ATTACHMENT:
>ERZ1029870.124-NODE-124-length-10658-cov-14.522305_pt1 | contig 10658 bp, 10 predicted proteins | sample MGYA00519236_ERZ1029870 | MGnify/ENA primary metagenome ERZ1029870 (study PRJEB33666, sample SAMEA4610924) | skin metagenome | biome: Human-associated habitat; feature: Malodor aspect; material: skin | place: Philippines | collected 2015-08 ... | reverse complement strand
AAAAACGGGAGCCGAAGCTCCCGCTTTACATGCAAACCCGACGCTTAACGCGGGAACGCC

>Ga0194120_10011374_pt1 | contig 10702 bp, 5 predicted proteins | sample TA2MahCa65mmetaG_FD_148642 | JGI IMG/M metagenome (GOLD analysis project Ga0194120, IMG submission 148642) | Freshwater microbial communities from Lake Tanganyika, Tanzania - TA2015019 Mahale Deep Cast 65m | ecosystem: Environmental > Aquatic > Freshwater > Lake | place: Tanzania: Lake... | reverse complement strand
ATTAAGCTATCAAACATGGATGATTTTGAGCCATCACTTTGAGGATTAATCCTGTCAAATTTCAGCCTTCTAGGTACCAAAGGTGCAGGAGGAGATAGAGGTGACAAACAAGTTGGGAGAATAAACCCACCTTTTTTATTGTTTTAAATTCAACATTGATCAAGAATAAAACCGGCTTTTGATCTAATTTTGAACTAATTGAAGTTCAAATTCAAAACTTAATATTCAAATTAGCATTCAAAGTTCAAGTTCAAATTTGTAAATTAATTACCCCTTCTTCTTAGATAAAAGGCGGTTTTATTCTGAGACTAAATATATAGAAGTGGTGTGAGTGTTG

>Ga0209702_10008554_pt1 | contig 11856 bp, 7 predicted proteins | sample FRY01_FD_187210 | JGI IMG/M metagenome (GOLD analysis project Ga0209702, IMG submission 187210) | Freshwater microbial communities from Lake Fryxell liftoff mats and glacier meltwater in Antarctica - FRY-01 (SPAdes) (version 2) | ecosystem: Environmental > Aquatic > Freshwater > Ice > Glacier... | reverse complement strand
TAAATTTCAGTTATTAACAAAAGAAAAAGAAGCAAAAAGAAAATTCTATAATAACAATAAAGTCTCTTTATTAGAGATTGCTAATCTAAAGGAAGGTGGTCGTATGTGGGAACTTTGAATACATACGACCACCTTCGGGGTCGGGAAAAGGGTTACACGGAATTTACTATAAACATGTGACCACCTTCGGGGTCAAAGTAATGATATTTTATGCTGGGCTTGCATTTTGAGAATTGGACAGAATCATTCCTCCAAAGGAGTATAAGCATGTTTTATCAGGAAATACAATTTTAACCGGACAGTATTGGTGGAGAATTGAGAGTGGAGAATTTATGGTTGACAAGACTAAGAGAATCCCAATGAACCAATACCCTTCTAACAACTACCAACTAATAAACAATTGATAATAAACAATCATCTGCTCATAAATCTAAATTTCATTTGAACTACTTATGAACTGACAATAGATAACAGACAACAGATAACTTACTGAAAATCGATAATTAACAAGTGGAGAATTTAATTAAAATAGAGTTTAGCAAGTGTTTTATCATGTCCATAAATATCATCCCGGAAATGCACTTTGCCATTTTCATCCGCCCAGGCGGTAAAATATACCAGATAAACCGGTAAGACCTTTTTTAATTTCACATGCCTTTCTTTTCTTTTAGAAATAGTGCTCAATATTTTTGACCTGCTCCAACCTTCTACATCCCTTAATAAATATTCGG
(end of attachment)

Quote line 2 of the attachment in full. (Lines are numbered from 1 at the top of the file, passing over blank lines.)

AAAAACGGGAGCCGAAGCTCCCGCTTTACATGCAAACCCGACGCTTAACGCGGGAACGCC